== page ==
- Yes, it's alarming that the Cons are eliminating environmental assessments on a huge number of projects. But even more worrisome is the complete lack of a connection between the basis for the exclusion and the possible environmental impacts:
Ottawa is also walking away from conducting assessments on various agricultural and municipal drainage works, log-handling facilities, small-craft harbour and marina development and expansion, the sinking of ex-warships as artificial reefs, the disposal of dredged material, and a 73-hectare mixed-use development on Tsawwassen First Nation lands.Now, it would seem obvious enough that the number of megawatts added by a project won't necessarily correlate to its environmental impact. Which means that the Cons' move to limit assessment based on project size rather than actual need will only encourage the development of a large number of dirty, small-scale projects.
Under the new legislation, BC Hydro also no longer requires a federal assessment for replacement of its John Hart Generating Station near Campbell River on Vancouver Island because the project won’t increase the generating capacity by more than 50 per cent or 200 megawatts. No provincial assessment applies, either.
- Barbara Yaffe is right to note that the NDP is doing just fine consolidating its national strength under Tom Mulcair. But she's far too willing to buy the Cons' spin about Mulcair's environmental message - which is in fact far closer to the views of Canadians than the Cons' determination to put the oil industry's profits over public health and safety.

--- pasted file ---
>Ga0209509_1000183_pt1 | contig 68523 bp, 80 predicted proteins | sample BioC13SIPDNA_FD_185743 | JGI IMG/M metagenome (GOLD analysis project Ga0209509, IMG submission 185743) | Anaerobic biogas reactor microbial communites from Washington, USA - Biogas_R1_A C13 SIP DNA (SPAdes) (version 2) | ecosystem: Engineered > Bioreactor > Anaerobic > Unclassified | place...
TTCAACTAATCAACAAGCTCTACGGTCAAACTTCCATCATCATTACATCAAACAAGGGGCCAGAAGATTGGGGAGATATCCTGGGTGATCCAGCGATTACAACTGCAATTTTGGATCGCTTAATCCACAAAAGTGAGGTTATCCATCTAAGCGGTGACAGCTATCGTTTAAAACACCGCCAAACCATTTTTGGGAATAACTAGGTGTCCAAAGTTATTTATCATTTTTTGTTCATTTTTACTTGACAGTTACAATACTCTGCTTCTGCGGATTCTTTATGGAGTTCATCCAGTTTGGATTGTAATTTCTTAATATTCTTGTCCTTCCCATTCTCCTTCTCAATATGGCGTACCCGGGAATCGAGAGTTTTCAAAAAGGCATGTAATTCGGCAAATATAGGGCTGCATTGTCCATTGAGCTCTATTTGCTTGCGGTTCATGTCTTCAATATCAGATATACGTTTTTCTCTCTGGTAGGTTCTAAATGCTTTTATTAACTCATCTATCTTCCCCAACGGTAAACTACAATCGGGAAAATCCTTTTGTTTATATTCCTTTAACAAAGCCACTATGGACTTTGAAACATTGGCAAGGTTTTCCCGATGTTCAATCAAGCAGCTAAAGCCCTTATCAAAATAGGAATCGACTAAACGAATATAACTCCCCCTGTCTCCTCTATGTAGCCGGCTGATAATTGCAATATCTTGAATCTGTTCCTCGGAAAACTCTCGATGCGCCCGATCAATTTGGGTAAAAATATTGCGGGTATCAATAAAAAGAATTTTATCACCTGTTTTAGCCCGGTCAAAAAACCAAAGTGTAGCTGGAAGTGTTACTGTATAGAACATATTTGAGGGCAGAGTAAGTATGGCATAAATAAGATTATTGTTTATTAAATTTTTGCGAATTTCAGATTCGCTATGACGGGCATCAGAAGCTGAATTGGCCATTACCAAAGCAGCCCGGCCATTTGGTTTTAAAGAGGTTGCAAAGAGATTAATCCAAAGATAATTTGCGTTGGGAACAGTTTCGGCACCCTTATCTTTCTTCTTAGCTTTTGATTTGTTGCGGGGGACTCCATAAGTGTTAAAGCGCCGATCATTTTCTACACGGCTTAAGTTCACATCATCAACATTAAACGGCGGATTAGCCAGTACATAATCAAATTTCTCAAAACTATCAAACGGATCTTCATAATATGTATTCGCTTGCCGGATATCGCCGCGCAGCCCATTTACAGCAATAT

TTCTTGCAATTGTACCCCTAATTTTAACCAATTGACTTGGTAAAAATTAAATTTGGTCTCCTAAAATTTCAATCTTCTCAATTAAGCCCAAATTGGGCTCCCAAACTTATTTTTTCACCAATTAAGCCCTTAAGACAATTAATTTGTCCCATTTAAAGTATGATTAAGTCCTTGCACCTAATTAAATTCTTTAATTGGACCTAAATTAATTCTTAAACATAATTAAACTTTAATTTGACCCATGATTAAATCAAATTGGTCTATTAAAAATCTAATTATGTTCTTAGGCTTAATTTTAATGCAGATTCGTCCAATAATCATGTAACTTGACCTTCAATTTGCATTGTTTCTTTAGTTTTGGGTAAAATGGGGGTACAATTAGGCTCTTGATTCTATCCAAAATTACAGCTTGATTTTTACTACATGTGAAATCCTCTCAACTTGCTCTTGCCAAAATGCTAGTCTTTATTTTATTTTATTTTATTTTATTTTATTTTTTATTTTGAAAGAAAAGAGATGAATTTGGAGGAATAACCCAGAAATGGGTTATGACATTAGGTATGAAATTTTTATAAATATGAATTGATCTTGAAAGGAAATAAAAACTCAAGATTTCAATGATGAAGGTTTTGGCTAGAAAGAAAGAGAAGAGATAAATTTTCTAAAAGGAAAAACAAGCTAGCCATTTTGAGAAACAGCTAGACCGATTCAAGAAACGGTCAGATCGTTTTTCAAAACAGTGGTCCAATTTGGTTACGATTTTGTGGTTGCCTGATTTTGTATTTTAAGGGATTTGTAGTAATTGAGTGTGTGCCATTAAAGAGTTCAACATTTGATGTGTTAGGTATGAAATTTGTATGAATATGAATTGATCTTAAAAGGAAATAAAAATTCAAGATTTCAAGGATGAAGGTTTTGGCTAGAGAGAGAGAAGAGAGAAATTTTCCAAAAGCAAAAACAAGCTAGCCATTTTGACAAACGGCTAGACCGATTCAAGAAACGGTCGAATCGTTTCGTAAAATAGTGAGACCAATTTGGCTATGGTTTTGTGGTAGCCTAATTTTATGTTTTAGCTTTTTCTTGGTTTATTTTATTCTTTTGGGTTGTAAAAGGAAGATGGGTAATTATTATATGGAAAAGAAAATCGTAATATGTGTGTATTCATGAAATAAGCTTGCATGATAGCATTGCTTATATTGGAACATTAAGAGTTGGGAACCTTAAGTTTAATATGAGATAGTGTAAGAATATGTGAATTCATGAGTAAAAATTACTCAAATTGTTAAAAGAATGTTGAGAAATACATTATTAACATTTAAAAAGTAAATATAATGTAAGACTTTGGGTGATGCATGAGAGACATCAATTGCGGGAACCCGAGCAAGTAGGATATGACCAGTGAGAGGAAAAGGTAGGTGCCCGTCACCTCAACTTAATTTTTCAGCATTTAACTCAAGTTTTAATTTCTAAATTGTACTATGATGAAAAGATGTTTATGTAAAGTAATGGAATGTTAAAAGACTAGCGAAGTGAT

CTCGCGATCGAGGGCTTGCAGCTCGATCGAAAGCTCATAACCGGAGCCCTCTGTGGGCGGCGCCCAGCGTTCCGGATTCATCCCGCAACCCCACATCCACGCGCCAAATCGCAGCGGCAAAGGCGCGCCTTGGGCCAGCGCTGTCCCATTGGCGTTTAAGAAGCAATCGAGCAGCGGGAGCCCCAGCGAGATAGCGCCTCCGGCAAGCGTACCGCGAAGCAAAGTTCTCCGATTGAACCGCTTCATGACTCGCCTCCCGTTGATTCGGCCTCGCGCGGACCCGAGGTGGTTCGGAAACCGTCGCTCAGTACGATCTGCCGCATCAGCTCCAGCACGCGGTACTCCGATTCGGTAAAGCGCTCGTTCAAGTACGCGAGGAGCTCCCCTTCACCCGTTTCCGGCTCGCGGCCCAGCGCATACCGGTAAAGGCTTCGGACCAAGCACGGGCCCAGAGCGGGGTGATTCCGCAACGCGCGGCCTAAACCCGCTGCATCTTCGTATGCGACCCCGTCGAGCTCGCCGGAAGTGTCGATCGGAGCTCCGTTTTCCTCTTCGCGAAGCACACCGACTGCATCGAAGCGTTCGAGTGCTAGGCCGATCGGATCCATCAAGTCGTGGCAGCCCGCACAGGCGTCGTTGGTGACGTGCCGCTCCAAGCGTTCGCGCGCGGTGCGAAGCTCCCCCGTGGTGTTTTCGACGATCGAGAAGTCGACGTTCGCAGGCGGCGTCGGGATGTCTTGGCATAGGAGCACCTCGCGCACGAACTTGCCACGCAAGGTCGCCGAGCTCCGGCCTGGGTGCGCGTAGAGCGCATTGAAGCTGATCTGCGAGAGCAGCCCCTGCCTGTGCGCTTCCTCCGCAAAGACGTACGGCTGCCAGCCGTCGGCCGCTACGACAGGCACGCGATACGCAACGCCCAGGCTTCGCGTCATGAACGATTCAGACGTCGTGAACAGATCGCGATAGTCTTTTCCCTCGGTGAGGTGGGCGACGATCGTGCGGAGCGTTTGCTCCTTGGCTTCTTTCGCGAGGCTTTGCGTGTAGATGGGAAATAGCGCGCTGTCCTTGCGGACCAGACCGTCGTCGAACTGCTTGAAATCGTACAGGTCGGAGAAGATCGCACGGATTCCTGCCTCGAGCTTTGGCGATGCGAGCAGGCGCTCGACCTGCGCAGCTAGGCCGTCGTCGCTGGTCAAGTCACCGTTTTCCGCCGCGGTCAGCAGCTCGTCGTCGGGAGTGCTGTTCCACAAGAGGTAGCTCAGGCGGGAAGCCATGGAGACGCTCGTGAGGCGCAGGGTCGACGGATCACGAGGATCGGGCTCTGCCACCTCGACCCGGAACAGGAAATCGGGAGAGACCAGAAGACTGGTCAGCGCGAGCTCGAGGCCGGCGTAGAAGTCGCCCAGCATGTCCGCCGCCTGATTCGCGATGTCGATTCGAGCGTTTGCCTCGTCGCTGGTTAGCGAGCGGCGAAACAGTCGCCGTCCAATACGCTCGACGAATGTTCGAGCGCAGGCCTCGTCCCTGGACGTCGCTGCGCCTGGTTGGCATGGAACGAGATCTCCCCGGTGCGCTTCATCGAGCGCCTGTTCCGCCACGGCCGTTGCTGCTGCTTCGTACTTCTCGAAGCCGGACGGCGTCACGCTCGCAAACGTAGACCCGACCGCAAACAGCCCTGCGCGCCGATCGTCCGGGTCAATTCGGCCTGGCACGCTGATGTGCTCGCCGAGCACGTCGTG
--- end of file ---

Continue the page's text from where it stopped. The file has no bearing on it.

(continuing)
- The CLC highlights the positive effect of unions on wages in Saskatchewan:
On average, unionized workers earned $5.28 per hour more than non-union employees. That union advantage translated into more than $26 million more every week paid into the provincial economy to support businesses and community services.- Meanwhile, Tom Graham notes that the Sask Party's focus on privatization and corporate development only looks to increase costs to the province.
- And finally, Erin Weir suggests expanding the Bank of Canada's mandate to maximize employment and bolster economic stability, rather than being limited solely to addressing inflation targets.